The park, centered on Mount Desert Island, gets more than 2 million visitors a year. Richard Rechholtz, the supervising ranger, told the Bangor Daily News that a significant number of those visitors ignore the signs that warn removing rocks and pebbles from the park is illegal.
"This is something that has always been occurring, but seems in the last few years it has gotten worse," Rechholtz said Sunday. "Certain places within the park seem to be targets because those stones on those beaches have round rocks that look so inviting."
Some like to move stones around, building small cairns on beaches and trails, Rechholtz said, describing the mounds as "rock art." That, he said, is also a no-no.
Tony Palumbo, a New Jerseyan who first visited Acadia on his honeymoon almost three decades ago and manages a Facebook page devoted to the region, said visitors should think about what would happen if everyone took just one rock. If more than 2 million vanished in a year, the beaches would soon be stripped.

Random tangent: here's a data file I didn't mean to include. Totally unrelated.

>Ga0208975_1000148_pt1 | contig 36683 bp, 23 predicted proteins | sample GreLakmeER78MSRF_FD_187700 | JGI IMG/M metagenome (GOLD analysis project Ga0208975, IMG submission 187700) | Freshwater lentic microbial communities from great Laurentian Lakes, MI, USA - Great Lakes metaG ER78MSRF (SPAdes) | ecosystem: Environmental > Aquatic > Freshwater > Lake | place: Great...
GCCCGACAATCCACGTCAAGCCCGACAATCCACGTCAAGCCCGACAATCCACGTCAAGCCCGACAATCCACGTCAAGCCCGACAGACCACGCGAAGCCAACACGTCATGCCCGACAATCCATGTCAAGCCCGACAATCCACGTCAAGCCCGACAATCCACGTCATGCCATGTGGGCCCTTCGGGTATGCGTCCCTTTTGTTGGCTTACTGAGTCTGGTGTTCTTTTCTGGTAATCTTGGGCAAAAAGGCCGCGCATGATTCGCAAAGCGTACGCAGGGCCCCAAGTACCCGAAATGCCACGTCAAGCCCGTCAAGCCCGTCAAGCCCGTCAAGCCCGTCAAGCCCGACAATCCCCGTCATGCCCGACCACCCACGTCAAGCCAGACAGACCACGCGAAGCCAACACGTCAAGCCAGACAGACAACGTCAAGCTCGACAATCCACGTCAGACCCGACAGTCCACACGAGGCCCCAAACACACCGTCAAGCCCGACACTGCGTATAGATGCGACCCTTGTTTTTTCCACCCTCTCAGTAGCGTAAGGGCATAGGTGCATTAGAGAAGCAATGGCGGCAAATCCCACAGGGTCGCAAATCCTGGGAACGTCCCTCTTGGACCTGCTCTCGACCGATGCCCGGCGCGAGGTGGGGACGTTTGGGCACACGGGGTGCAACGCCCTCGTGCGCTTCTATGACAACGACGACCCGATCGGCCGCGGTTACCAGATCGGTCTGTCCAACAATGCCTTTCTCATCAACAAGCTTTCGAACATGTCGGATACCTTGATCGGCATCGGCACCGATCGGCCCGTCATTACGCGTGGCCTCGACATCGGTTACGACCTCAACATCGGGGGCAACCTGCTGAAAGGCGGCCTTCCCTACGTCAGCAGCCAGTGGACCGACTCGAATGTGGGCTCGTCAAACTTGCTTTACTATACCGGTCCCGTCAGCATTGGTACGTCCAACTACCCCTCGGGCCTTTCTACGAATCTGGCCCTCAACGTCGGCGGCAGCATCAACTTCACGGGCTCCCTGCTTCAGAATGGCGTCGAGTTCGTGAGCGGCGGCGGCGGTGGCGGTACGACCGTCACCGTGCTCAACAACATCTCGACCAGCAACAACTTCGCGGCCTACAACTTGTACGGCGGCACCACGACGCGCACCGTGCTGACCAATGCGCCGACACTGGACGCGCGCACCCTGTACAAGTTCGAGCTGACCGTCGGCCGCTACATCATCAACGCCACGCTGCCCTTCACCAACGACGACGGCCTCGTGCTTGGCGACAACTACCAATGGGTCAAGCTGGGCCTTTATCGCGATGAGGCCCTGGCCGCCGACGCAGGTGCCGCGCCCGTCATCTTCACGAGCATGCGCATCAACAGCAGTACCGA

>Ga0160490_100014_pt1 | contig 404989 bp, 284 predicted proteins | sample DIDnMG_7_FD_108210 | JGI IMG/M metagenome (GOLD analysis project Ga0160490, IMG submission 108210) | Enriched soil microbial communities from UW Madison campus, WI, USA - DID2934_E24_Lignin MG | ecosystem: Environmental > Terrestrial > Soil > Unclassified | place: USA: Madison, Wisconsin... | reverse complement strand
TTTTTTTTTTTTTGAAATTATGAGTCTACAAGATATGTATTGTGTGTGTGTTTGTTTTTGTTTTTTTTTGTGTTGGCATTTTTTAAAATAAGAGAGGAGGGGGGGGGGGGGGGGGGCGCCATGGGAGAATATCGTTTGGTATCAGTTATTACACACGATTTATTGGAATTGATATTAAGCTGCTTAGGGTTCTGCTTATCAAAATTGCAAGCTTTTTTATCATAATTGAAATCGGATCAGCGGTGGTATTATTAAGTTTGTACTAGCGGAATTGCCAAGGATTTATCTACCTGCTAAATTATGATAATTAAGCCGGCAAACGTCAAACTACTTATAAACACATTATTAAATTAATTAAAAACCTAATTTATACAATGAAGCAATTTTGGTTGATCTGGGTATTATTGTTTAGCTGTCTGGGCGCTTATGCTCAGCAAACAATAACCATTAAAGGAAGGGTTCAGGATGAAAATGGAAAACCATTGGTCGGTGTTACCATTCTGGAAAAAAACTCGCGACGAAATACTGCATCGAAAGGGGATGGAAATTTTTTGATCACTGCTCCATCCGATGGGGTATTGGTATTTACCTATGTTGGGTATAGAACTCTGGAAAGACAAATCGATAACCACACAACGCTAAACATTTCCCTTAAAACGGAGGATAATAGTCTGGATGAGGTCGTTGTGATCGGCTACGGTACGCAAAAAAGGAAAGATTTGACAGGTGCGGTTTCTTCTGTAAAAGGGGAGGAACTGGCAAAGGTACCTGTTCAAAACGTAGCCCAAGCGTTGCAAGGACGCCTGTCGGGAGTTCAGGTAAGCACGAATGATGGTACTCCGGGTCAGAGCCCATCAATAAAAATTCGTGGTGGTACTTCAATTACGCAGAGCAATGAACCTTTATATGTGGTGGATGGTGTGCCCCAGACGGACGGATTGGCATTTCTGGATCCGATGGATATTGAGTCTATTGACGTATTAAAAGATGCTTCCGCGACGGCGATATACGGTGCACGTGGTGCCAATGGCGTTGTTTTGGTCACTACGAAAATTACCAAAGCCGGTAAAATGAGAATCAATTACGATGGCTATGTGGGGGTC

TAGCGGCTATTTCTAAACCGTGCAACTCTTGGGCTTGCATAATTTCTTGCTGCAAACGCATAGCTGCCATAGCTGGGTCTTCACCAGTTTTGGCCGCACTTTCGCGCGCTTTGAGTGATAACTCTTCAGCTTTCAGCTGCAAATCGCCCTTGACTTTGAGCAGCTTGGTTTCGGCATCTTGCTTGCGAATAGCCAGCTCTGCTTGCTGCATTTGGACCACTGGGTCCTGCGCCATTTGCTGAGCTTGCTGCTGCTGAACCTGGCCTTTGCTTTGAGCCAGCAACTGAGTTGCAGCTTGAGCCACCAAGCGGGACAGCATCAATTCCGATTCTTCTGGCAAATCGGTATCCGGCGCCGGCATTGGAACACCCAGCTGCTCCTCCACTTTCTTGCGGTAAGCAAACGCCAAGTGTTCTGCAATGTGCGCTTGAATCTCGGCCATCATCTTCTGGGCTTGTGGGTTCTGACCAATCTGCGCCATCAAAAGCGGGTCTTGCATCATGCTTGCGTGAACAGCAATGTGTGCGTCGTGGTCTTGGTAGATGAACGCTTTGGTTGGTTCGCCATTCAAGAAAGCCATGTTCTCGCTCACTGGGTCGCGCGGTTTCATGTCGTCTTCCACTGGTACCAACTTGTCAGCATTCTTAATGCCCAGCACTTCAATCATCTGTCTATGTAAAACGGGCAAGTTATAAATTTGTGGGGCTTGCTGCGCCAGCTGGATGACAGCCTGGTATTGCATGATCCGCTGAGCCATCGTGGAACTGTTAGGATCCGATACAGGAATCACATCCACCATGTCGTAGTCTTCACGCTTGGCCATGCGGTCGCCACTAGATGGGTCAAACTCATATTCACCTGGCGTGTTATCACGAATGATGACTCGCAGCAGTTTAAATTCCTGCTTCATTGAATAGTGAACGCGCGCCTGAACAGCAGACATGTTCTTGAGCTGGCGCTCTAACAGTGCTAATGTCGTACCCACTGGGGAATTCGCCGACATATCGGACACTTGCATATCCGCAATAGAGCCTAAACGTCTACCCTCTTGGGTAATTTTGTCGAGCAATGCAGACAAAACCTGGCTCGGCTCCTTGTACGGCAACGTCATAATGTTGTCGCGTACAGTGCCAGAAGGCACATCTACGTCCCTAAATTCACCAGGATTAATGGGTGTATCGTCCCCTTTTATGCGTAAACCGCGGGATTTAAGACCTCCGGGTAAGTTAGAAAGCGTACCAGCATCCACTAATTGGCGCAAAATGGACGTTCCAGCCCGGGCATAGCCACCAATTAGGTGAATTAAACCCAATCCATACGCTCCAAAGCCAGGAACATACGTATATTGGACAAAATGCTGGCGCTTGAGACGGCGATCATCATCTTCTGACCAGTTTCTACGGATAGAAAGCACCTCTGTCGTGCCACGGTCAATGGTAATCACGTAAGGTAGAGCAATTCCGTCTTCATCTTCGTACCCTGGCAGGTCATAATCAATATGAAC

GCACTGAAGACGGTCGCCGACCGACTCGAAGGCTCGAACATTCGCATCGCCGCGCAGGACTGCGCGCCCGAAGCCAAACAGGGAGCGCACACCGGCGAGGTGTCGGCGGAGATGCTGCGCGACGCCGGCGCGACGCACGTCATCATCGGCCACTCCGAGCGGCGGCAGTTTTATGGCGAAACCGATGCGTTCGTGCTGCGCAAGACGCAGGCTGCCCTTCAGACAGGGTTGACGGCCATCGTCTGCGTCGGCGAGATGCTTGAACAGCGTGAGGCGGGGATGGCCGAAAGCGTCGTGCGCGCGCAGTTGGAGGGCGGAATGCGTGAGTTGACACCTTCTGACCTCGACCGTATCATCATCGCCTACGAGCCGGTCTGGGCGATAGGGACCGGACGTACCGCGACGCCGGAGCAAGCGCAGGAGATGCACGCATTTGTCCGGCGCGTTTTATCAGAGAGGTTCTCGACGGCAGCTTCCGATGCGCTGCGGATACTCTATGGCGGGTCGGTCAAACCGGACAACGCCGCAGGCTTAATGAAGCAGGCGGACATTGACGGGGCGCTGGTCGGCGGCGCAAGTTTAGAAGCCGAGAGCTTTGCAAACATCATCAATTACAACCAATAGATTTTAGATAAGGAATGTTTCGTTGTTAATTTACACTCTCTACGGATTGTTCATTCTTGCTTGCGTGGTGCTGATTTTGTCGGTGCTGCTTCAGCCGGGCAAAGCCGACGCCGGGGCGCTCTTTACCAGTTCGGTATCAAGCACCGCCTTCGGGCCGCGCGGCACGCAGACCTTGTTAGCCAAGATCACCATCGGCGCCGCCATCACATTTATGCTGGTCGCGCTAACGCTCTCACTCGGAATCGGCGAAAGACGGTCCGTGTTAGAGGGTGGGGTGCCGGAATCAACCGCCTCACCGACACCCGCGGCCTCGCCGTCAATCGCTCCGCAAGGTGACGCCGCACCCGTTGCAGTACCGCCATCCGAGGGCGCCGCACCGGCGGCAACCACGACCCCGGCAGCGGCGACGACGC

"It's like anything else when done in excess," he said. "I may only be one person, but we all know that one person is replicated 20, 30 or 50 people a day, and that is not a small problem when you look at it over a year or a number of years."
And Rechholtz said some people take more than one.
"I once saw someone from New York had a station wagon with so many rocks in it, the tires were almost flat," he said. "He was never going to make it back to New York like that. I don't know what people are thinking."
The park preserves more than half of Mount Desert Island, which also has the old summer resort of Bar Harbor, parts of two smaller islands and a small area on the mainland.